East coast earthquake reveals faults in nuclear emergency planning

Posted In News
Aug
24

morro-bay
Morro Bay, located 12 miles from controversial coastal Diablo Canyon nuclear plant, California. Photo source: ©© Mike Baird

Excerpts;

To say that Tuesday’s east coast magnitude 5.8 earthquake surprised everyone would be an understatement.

The earthquake rocked the East Coast and prompted two nuclear reactors near the Virginia epicenter to automatically switch to emergency power sources…

Read Full Article, Guardian UK

Quake Raises Safety Concerns, Reuters

Why We Build Nuclear Plants In Earthquake Zones ? By Cleo Paskal, In Huffington Post

Asian Nuclear Renaissance Taking Place On Seismically Charged Region, AP Article
Asia, the world’s most seismically charged region, is undergoing a nuclear renaissance as it struggles to harness enough power for its huge populations and booming economies. The skeleton of what will soon be one of the world’s biggest nuclear plants is slowly taking shape along China’s southeastern coast, right on the doorstep of Hong Kong’s bustling metropolis. Like Japan’s Dai-ichi plant they lie within a few hundred miles of the type of fault known to unleash the largest tsunami-spawning earthquakes.


Magnitude-5.8 Earthquake Strikes National Capital Area: USGS

By USGS

A magnitude 5.8 earthquake struck the National Capital Area on Tuesday, August 23, at 1:51p.m. (EDT), causing moderate shaking and potentially significant damage, and was felt throughout Northern Virginia and neighboring areas. No casualties are expected.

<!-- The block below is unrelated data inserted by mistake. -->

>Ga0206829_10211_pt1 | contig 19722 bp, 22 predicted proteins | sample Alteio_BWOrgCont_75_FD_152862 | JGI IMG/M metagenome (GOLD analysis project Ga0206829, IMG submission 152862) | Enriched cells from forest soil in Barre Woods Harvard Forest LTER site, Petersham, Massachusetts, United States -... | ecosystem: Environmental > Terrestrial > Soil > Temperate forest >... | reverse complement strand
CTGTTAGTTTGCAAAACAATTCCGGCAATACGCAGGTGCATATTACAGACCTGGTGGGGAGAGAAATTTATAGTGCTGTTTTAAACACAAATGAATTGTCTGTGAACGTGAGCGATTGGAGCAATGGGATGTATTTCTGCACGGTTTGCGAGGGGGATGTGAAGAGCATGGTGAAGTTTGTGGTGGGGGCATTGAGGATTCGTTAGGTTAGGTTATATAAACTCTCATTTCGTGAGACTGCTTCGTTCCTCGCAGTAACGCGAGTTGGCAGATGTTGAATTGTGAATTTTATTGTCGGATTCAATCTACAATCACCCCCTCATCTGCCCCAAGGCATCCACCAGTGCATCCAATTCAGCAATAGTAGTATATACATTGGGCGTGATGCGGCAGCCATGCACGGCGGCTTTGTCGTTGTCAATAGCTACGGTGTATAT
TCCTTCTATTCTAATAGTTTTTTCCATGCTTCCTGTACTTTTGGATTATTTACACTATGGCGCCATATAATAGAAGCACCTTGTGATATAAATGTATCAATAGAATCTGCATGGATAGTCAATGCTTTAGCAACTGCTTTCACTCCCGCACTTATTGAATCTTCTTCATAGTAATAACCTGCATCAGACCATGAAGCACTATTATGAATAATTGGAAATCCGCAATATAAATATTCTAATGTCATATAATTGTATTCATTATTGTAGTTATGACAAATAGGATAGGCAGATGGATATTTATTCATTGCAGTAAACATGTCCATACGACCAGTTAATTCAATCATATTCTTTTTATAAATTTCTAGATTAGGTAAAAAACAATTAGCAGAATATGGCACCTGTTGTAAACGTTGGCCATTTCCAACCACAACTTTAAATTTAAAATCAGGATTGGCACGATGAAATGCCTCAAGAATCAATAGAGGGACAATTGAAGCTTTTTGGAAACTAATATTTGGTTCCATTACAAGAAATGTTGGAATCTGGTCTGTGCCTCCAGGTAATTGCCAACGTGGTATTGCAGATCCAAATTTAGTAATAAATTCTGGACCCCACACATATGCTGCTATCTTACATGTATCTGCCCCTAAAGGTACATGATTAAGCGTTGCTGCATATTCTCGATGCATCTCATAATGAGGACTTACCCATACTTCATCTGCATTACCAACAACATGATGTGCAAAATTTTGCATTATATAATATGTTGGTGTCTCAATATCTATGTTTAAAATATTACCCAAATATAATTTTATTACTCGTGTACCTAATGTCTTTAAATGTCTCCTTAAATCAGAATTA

The earthquake occurred near Louisa and Mineral, Va., approximately 100 miles southwest of Washington, DC. It was a shallow earthquake, and shaking was recorded all along the Appalachians, from Georgia to New England.

There have been several aftershocks.

The information provided by the USGS is part of a government-wide response effort, in coordination with the Department of the Interior, the Department of Homeland Security, and the White House.

The earthquake occurred in the Central Virginia Seismic Zone, which has produced earthquakes in the past. The most notable was an earthquake that occurred in 1875 that scientists believe was about a magnitude 4.5.

This earthquake is almost as strong as the strongest recorded earthquake in Virginia, a magnitude 5.9, which occurred in May 1897 in Giles County, Va. The strongest recorded earthquake to strike the East Coast was the 1886 Charleston, S.C., earthquake, which was about a magnitude 7.3.

Over 10,000 reports of felt shaking have already been received from more than 3400 zip codes all over the eastern United States.

The earthquake was felt so widely because it was a shallow earthquake, and geologic conditions in the eastern U.S. allow the effects of earthquakes to propagate and spread much more efficiently than in the western United States.

Western rock is relatively young, which means it absorbs a lot of the shaking caused by earthquakes. Thus, western earthquakes result in intense shaking close to the epicenter, but fade more quickly the farther the earthquakes travel.

In the eastern United States, on the other hand, the rock is far older, and so earthquakes can have a much larger and more widespread impact. Earthquake energy can therefore spread farther and have a greater impact.

power-reactors-map-usa
Map of USA Power Reactor Sites. Image source: US Nuclear Regulatory Commission

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